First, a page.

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Powerline Questions

New Construction/Line Extensions

If you need a line extension to provide electric service to a new site, you must schedule an on-site appointment with our Line Superintendent, Kent Larson or Staking Engineer Wade Bollinger. The following information will be required:

  1. Name and contact information.

  2. Proposed location of your metering package.

  3. The location of any buildings, sheds, wells, septic systems, sprinkler systems, paved areas, and so forth (existing and proposed), which may interfere with the routing of the new electric cable. Whenever practical, new service wires will be overhead.

  4. Anticipated date the new service will be required.

No line extension or new service will be staked or built unless a viable power load exists. Examples: a functioning well, footings or improvements to property to show that a new electrical service will be used. Service will be placed next to or nearby the power load.


In addition, applicants for service requiring a line extension in excess of one thousand (1,000) feet shall be required to make a contribution in aid to construction for each foot in excess of one thousand (1,000) fee in an amount equal to:

a)   $1.50 per foot for a single phase line extension up to 1,000 ft.

b)   Four dollars ($4.00) per foot for a single-phase line extension over 1,000 ft.

c)   Ten Dollars ($10.00) per foot for multi-phase line extension.

d)   Ten Dollars ($10.00) per foot for an irrigation line extension.

1. Consumers making application for an irrigation account shall be required to sign a five (5) year service contract.

Consumers making application for an irrigation account shall be required to sign a five (5) year service contract.

Meter Testing for Accuracy

Electric watt-hour meters are highly accurate measuring devices. Moreau-Grand Electric Cooperative follows a routine plan of testing meters for accuracy. Each meter on our system is tested within an eight-year period. Records of meter tests are kept for all meters currently in use.

Occasionally, an inaccurate meter is found. Often, its inaccuracy is due to meter tampering.

Meter tampering is a crime and will not be tolerated!

Some people are shocked by what they find when they dig in their yards. New trees, shrubs, fence posts, or mail boxes all require some digging a hole from a foot to several feet deep. The problem is that you don’t really know
what you are going to dig in to. It may only be a few earthworms or the ball point pen you lost a few years ago. On the other hand, it could be a buried utility line. So, call South Dakota One Call at (800) 781-7474 or Moreau-Grand at (800) 952-3158 or 865-3511 before you start to dig. They’ll help you avoid the shocks. Many power interruptions are caused by trees, either by limbs rubbing on wires or the wires being torn down by falling branches or trees. When this problem occurs on a primary line, it can cause a service interruption across a wide area. Fallen wires can still be energized and should never be touched. Warn others to stay clear and call our office immediately, should you discover this situation.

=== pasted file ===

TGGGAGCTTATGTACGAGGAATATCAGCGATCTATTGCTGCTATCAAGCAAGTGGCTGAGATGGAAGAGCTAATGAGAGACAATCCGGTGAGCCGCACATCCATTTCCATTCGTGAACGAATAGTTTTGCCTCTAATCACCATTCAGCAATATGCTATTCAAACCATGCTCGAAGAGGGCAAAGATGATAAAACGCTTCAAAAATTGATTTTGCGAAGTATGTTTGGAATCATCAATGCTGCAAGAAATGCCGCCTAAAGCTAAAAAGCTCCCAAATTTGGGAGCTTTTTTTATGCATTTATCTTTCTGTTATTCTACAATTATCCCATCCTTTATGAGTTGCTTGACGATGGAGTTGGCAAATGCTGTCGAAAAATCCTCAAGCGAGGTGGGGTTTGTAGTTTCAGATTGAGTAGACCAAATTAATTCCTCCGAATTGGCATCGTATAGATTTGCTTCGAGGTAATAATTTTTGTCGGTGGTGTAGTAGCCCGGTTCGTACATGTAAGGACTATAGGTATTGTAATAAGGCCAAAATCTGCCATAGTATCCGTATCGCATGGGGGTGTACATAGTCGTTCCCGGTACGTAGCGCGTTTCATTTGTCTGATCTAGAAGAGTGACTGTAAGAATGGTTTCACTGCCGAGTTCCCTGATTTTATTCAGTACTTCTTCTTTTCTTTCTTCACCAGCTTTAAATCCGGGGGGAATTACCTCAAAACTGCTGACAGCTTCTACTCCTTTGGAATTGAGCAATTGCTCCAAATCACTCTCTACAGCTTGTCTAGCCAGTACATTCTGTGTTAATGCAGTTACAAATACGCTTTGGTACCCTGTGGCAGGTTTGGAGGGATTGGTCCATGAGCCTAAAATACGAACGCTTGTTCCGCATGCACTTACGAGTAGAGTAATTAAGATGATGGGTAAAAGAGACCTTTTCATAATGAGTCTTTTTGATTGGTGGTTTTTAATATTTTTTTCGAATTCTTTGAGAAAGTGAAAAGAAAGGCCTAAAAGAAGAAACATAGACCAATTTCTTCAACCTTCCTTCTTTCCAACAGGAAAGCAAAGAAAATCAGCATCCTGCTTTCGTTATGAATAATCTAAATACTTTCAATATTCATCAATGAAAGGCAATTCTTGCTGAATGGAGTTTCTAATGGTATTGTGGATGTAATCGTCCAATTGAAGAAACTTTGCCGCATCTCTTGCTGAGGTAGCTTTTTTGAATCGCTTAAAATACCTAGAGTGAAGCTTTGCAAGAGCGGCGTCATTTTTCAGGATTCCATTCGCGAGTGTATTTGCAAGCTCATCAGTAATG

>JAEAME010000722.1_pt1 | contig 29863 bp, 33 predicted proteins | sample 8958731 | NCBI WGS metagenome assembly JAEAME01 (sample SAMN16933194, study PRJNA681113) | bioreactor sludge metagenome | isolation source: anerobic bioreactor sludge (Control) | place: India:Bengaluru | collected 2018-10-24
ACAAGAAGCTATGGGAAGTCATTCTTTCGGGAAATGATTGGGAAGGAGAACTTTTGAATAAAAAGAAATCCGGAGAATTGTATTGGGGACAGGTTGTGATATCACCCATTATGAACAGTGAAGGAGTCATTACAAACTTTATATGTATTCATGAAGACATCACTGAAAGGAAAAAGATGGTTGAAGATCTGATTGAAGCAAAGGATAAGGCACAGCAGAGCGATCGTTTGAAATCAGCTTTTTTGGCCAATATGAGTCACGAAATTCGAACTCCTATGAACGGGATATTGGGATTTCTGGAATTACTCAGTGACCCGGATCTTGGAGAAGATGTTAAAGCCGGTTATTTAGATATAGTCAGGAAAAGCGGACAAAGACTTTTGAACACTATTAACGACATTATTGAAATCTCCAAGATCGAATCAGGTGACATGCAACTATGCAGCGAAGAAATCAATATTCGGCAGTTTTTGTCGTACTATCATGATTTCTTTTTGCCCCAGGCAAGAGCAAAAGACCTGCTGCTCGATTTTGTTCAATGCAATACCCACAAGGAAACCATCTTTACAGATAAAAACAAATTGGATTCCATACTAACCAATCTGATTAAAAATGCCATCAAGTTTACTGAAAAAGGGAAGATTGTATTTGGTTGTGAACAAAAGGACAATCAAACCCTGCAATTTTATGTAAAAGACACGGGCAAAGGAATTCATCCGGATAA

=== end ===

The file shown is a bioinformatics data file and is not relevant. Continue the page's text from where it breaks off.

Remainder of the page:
Proper Tree Selection and Planting

Where to plant:

  1. Plant the right tree in the right place
    Determine location of overhead and underground utility lines. Remember, trees are more than just what you see overhead. Often, the root area becomes larger than the branch spread above ground.

    Since many different types of utility services are now buried, please call South Dakota One Call before you begin to dig. The location of these facilities should directly correlate to your choices of tree type and site selection. Do not assume that utility lines and facilities are buried deeper than you plan to dig. In some cases, underground facilities are very close to the surface.
  2. Determine type of tree. Consider its height at full maturity and the root area it will require. Remember, trees grow in width as well as height.

    Trees that will reach 25 to 50 feet high at maturity should not be planted within 30 feet of overhead electric lines. Trees that will reach 50 feet or more at maturity should not be planted within 50 feet of overhead electric lines. Children or adults climbing in trees can receive severe or fatal injuries if they come in contact with the overhead wires.

    Low-growing trees that will not grow taller than 20 feet may be planted closer to overhead power lines. However, Moreau-Grand Electric Cooperative asks that you do not plant trees or shrubs in close proximity to our poles or any pad mount transformer or junction box, as the tree will limit access to equipment by our crews. Please maintain a buffer zone of about 15 feet from all utility lines and equipment.

Consult your local nursery or the County Extension office for information to help you select trees that will be appropriate for your property.

Tree Trimming and Removal

Occasionally, large and established trees may require trimming, or removal, to avoid hazardous conditions or service interruption problems. We appreciate your cooperation in allowing us to continue to provide safe, efficient and reliable service to you and your neighbors.

Contact Us: || 1-800-952-3158 || 1-605-865-3511 || 405 9th St. || PO Box 8 || Timber Lake, SD 57656 || Statement of NonDiscrimination
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